The second survey of Civility in America was conducted by KRC Research in late May 2011 using an online survey of 1,000 U.S. adults. The 2011 results from Civility in America fall into several key areas in this report — civility in politics, education, the workplace, the Internet and
the marketplace. Most Americans report they have been victims of incivility (86%). Their most common encounters with rude or disrespectful behavior come while driving (72%) or shopping (65%). Americans also admit to perpetrating incivility — approximately six in 10 (59%) Americans acknowledge that they themselves have been uncivil.

Uncivil behavior is also increasingly showing up in our classrooms, not just at work. Half of American parents (50%) report that their children have experienced incivility at school and nearly half of Americans twenty years and older (45%) say that they’d be afraid to be teenagers today because of incivility’s frequent occurrence. One in 10 (11%) parents report that they have sent children to a different school due to problems with incivility.

With incivility a growing problem in America, the risk of companies losing business over it is becoming more of a reality. Approximately seven in 10 Americans (69%) have either stopped buying from a company or have re-evaluated their opinions of a company because someone from that company was uncivil in their interaction. Further, nearly six in 10 (58%) have advised friends, family or co-workers not to buy certain products because of uncivil, rude or disrespectful behavior from the company or its representatives. All of these reported buying behaviors have significantly increased since one year ago.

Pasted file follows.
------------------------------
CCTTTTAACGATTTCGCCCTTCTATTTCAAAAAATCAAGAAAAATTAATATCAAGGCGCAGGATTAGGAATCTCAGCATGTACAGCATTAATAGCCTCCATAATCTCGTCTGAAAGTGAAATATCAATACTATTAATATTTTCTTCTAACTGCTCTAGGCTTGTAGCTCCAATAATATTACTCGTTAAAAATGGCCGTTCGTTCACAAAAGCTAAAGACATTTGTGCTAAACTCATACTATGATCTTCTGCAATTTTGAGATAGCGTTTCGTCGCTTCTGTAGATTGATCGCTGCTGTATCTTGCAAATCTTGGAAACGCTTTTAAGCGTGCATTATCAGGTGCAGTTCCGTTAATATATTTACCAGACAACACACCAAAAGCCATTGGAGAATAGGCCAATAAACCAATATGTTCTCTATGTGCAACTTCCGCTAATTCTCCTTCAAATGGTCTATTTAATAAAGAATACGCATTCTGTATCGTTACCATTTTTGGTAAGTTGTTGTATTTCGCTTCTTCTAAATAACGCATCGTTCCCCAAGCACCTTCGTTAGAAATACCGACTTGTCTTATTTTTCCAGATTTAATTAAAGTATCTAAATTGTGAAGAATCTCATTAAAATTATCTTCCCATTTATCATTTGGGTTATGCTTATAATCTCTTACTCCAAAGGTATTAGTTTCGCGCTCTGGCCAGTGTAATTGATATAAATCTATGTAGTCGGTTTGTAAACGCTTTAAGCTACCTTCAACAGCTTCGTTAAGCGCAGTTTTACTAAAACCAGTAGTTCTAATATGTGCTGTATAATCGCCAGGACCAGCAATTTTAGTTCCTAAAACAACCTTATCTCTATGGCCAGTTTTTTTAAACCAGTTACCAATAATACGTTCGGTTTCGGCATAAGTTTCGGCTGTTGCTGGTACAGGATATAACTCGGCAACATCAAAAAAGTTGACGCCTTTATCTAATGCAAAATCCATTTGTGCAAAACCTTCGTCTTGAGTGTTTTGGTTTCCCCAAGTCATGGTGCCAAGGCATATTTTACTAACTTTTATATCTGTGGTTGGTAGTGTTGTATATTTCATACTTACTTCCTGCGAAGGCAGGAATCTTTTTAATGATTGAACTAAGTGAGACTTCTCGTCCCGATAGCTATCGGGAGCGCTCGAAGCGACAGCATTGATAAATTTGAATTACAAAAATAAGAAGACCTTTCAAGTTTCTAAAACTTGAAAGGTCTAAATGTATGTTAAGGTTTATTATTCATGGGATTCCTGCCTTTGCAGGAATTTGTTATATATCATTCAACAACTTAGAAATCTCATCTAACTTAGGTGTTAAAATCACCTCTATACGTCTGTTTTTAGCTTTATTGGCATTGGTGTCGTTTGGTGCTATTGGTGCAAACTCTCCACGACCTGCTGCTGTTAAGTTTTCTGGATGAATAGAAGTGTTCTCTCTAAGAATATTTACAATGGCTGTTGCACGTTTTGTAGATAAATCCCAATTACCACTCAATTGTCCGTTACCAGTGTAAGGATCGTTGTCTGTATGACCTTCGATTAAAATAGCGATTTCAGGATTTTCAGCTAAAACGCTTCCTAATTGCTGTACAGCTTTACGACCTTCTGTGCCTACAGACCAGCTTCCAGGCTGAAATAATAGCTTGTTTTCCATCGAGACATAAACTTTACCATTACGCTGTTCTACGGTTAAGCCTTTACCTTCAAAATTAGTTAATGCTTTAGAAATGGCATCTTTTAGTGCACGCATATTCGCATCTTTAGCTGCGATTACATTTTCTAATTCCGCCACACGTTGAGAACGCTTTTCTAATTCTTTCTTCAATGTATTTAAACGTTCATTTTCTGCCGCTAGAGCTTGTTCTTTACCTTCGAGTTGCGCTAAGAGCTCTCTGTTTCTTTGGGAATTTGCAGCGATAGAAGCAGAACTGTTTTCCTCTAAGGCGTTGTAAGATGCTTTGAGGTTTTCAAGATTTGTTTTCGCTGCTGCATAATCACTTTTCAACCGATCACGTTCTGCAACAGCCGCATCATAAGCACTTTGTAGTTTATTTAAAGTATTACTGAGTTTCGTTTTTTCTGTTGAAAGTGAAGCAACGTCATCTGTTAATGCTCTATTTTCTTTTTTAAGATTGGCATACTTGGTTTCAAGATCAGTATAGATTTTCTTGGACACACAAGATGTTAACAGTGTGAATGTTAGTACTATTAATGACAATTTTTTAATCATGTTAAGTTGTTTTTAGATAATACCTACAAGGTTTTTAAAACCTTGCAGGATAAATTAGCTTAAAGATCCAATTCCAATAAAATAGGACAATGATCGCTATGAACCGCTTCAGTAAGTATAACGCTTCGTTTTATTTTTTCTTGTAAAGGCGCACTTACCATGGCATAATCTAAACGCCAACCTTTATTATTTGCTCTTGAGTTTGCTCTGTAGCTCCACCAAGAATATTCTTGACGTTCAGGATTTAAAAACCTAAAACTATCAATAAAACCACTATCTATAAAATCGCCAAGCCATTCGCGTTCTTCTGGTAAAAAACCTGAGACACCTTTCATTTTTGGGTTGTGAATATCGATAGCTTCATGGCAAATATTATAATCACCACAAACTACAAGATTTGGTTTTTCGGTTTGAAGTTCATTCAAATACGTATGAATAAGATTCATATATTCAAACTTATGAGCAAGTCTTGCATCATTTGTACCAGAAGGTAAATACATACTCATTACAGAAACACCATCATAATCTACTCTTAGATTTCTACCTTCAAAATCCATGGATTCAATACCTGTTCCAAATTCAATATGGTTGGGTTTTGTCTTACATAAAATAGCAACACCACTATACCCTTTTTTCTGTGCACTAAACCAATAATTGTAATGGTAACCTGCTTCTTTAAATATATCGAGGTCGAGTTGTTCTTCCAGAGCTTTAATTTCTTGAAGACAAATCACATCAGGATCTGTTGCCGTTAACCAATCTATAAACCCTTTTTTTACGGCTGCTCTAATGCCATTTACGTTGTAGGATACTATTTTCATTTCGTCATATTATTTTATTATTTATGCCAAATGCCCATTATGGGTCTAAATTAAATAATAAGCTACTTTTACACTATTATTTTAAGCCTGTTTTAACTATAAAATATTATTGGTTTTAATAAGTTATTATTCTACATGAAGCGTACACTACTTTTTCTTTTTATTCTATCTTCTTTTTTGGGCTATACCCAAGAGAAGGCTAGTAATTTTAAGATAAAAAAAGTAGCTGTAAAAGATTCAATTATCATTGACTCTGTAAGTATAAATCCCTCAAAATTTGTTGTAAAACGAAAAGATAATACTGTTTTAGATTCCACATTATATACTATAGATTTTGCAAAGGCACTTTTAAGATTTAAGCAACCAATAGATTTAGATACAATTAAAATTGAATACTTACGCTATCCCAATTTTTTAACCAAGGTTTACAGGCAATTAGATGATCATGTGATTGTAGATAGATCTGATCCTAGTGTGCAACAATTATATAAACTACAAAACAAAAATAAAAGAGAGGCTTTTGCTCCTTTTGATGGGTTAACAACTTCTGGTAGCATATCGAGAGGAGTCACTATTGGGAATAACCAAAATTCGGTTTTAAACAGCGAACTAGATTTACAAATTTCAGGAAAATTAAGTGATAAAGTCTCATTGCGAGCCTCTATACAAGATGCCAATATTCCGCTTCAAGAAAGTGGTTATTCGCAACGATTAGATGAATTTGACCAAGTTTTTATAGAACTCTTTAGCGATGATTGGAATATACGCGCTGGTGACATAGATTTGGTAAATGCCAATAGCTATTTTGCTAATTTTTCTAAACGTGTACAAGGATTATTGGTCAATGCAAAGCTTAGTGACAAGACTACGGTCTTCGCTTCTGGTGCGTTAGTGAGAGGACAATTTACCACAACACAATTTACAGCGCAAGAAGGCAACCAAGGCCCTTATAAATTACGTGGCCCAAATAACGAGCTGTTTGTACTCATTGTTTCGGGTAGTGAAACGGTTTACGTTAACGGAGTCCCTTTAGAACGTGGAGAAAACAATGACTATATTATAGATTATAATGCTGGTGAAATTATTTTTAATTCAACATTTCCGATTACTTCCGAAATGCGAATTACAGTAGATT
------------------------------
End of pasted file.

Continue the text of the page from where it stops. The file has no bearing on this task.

Cyber bullying — when someone is threatened, harassed or embarrassed by another using the Internet — is of great concern to Americans today. Nearly seven in 10 Americans — 69% — report that cyber bullying is getting worse. An equally large number (72%) worry about children being cyber bullied. The National Crime Prevention Council recently reported that a sizeable 58% of fourth to eighth graders have had mean things said to them.

Pier M. Forni, an award-winning professor of Italian Literature and founder of The Civility Initiative at Johns Hopkins University and author of The Civility Solution: What to Do When People are Rude says, “In today’s America, incivility is on prominent display: in the schools, where bullying is pervasive; in the workplace, where an increasing number are more stressed out by coworkers than their jobs; on the roads, where road rage maims and kills; in politics, where strident intolerance takes the place of earnest dialogue; and on the web, where many check their inhibitions at the digital door.”

Nowhere is the problem of incivility more promiment than in politics with political discourse between candidates degenerating into attack ads and worse. The NAACP recently published a report called “Tea Party Nationalism,” exposing what it calls links between various Tea Party organizations and racist hate groups in the United States, such as white-supremacist groups, anti-immigrant organizations and militias. The NAACP report , which counts among its authors, Leonard Zeskind, one of the country’s foremost scholars of white nationalism, says the Tea Party has become a site for recruitment by white supremacists and others.